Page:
The daughter moves from idea to action when she enlists the help of the dad’s friends, who conspire to keep the restoration a surprise.
Again, the man is not mourning alone. He not only has family but community.
And through the daughter’s interaction with the restoration crew, we learn more about the meaning of the car to the daughter.
Coming Full Circle & Symbolic Action — One Relic Deserves Another
The car is lovingly restored back to its former glory.
And then we return to the opening ritual, with the man going out to change the wreath, bringing the story full circle, allowing us to experience the change in full.
When the man ceremonially opens the car door, we see not grief but wonder as his eyes take in the gleaming, glowingly restored Chevy convertible.
Yet it is not just the car that has been restored.
The picture inside the car has also been properly framed, protected, and dignified.
It is now, in fact, hung from the rearview mirror in the way some Catholics hang a Rosary or Anglicans will hang a Saint Christopher (patron saint of travelers) medal.
And whereas the old ritual kept the car “dead,” the revised ritual ends with the man bringing the car to life, turning the key, and reveling in the sound of the engine.
He then drives the car up to the house where the daughter receives his thanks and proclaims, “it’s what mom would have wanted.”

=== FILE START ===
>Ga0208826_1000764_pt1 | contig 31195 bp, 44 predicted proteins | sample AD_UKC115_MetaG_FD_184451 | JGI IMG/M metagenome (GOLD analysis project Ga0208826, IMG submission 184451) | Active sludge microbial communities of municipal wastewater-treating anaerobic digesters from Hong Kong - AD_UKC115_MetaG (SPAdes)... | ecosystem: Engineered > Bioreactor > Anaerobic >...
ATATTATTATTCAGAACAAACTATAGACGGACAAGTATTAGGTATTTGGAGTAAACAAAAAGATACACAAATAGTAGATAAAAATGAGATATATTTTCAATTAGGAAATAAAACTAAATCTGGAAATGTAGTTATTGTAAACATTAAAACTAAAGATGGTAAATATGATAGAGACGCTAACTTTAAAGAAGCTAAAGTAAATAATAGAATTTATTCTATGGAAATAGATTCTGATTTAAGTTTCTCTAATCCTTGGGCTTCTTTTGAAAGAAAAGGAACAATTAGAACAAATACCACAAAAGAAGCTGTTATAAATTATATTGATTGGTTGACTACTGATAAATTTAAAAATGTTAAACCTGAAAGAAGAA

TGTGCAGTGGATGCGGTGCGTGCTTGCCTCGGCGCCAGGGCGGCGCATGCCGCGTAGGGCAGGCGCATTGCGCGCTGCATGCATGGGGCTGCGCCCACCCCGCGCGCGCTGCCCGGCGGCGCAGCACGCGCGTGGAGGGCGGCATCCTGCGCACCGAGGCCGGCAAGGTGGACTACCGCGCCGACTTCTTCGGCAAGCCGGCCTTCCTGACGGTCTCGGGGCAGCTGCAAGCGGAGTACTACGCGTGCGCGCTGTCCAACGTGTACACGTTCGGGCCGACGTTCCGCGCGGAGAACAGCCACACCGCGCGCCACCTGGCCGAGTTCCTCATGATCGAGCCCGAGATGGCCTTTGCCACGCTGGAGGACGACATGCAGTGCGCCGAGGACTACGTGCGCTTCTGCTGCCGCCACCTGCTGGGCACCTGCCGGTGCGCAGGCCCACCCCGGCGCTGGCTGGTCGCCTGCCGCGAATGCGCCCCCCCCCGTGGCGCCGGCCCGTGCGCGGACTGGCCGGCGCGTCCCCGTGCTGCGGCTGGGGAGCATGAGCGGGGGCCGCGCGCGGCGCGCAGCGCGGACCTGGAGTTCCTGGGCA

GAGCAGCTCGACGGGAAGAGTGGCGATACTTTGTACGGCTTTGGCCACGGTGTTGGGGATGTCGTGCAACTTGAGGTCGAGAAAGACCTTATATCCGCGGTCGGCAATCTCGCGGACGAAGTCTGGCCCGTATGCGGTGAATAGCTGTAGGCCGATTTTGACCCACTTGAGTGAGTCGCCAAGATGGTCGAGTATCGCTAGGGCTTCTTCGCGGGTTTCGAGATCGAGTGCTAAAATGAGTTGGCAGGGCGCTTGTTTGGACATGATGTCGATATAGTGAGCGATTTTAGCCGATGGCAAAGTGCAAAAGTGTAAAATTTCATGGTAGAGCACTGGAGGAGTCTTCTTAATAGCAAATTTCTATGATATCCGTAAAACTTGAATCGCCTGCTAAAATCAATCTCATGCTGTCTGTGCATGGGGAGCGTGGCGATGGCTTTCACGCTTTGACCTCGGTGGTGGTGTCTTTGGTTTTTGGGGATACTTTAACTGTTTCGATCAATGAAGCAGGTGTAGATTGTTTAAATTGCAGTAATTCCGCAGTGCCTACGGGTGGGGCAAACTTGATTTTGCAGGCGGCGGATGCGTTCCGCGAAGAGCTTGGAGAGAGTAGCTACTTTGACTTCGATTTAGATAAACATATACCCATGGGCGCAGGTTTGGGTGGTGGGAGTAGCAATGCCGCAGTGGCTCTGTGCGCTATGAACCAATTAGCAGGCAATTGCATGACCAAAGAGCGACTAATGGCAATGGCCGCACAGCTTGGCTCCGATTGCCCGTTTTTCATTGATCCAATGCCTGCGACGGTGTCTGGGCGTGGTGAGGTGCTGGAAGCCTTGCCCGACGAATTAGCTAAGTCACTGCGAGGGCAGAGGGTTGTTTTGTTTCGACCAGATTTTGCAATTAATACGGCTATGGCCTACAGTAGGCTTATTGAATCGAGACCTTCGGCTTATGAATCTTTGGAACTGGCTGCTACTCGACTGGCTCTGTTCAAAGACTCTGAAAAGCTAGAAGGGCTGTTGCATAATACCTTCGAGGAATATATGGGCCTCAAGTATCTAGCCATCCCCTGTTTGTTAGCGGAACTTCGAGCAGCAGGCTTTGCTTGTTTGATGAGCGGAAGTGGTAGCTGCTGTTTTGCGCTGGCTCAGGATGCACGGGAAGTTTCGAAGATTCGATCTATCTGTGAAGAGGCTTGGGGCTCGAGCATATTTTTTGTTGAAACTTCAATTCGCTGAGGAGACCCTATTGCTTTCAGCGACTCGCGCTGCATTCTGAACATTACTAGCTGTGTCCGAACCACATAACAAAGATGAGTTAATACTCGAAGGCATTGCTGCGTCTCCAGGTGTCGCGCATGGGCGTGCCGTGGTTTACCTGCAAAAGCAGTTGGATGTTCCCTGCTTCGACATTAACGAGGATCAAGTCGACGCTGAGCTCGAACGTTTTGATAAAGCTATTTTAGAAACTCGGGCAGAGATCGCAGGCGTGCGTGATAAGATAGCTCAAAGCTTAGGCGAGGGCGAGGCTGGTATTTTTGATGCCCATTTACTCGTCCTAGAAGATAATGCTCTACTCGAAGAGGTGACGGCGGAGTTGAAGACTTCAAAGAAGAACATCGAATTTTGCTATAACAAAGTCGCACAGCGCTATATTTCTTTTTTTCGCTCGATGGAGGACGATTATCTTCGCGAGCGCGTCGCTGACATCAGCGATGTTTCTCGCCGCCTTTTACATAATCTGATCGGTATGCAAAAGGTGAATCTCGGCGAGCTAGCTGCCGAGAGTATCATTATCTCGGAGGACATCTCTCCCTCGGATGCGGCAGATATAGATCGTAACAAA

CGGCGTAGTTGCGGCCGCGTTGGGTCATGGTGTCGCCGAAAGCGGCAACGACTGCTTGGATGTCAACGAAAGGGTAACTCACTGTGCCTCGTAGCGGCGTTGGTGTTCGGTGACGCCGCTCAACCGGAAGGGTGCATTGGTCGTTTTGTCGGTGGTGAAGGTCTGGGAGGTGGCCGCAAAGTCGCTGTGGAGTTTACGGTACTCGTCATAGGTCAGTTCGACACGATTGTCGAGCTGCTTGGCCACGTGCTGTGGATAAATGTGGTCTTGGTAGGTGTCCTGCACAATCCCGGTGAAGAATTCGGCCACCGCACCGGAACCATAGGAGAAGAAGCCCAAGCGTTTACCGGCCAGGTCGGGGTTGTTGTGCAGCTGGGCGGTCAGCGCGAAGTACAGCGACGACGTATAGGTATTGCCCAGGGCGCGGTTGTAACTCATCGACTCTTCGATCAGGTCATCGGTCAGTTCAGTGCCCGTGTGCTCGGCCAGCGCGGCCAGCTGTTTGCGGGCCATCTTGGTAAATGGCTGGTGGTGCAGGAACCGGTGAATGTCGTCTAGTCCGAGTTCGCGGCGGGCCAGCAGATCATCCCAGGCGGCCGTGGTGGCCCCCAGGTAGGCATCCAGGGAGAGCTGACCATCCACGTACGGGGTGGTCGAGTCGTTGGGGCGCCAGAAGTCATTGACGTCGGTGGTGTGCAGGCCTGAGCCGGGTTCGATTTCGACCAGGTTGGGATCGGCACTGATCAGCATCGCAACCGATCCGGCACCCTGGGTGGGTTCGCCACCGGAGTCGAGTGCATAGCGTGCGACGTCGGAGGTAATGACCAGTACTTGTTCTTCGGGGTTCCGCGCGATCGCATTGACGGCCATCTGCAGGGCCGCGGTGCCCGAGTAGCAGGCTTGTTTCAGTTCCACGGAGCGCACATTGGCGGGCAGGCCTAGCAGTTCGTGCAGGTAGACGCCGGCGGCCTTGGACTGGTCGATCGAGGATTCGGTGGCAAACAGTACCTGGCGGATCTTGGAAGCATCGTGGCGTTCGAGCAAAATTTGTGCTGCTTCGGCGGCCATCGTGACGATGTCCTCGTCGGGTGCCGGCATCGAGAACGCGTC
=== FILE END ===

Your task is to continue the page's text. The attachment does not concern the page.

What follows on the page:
End credits as Dad, Daughter, and family dog drive into the sunset with Chevy wishing the viewer a Happy Holidays.
How This Helps Chevrolet
One of the many messages of this mini-movie is that the material things of our lives can be (and often are) deeply meaningful.
And this goes double for those things normally tied up with identity, such as cars.
Cars are not just appliances designed to get us from point A to point B. They are not just status symbols or social signals.
Not a bad message for a car manufacturer
Further to this point, the commercial also shows that Chevrolet is one manufacturer that “Gets” that.
Chevrolet is also an American icon, a car brand most easily associated with this small, poetic slice of Americana.
So while there is no overt selling message to this ad — nor should there be, as this would only harm the purity of emotion — you can’t watch this mini-drama without feeling more warmly about Chevy.